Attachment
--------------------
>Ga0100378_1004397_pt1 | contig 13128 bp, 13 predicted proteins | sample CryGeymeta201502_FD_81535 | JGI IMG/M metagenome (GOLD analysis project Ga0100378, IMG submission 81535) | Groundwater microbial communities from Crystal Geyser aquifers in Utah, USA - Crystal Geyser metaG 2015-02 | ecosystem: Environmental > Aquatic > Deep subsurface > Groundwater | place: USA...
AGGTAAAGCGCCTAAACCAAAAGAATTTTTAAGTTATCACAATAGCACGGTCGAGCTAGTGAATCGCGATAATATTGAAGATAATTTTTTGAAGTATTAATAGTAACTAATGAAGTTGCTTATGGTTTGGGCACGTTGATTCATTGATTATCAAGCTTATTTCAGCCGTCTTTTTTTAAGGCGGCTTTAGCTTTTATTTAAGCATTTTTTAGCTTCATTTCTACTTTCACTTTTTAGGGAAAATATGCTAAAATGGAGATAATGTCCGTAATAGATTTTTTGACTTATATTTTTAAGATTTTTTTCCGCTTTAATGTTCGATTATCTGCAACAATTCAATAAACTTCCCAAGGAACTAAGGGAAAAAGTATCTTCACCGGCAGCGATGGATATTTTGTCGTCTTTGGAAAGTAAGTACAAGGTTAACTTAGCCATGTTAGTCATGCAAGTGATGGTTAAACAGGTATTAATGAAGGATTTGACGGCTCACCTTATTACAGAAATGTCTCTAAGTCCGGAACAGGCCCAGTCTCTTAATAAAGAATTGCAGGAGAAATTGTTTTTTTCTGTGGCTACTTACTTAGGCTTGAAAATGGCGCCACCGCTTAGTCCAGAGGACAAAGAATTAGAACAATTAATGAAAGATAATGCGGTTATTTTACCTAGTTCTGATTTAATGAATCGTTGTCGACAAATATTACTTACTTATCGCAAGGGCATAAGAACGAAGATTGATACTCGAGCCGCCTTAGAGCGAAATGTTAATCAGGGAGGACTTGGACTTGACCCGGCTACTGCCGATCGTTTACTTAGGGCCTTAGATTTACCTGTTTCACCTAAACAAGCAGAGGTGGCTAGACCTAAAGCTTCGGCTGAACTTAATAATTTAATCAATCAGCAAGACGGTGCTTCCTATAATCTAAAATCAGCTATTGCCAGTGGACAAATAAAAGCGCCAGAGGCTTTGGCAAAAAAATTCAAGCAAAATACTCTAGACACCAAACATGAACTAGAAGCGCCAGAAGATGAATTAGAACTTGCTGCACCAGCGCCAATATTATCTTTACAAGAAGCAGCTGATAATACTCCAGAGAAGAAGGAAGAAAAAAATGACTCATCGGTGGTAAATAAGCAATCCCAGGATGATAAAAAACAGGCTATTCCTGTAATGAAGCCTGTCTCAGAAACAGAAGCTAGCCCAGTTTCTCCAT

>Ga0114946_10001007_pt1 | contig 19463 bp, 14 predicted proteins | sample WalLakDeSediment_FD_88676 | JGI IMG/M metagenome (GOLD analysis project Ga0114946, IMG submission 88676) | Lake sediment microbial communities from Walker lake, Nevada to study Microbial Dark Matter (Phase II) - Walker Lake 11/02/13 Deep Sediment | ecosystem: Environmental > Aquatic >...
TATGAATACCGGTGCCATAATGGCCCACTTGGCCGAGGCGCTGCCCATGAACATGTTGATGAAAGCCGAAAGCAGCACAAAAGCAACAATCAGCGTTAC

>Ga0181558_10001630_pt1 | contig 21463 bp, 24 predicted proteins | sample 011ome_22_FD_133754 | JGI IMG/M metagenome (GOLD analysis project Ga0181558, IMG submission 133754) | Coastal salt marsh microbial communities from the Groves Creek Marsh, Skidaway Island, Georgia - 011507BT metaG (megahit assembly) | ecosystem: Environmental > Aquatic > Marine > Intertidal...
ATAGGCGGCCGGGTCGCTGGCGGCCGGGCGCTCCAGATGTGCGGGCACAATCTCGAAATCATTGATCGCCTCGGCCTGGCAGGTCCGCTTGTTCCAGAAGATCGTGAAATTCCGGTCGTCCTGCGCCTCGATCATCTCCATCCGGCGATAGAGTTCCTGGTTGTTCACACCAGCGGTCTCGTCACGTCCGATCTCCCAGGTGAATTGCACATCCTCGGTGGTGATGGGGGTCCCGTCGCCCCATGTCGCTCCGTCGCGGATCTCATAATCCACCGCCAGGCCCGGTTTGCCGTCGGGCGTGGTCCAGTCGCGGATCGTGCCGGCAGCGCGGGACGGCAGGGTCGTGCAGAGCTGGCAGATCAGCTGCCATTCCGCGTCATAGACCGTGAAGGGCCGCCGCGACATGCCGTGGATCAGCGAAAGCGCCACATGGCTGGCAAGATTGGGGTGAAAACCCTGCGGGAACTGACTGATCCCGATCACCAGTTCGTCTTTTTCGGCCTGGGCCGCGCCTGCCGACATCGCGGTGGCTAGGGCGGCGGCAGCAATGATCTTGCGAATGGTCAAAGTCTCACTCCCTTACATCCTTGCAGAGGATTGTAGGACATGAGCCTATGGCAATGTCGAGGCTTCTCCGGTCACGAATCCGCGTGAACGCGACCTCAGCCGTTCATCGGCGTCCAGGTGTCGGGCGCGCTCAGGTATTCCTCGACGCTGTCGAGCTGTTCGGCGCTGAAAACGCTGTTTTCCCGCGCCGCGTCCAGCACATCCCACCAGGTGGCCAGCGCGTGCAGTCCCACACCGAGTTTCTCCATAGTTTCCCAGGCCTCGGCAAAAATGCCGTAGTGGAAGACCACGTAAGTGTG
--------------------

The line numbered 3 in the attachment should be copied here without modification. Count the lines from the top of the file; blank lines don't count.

>Ga0114946_10001007_pt1 | contig 19463 bp, 14 predicted proteins | sample WalLakDeSediment_FD_88676 | JGI IMG/M metagenome (GOLD analysis project Ga0114946, IMG submission 88676) | Lake sediment microbial communities from Walker lake, Nevada to study Microbial Dark Matter (Phase II) - Walker Lake 11/02/13 Deep Sediment | ecosystem: Environmental > Aquatic >...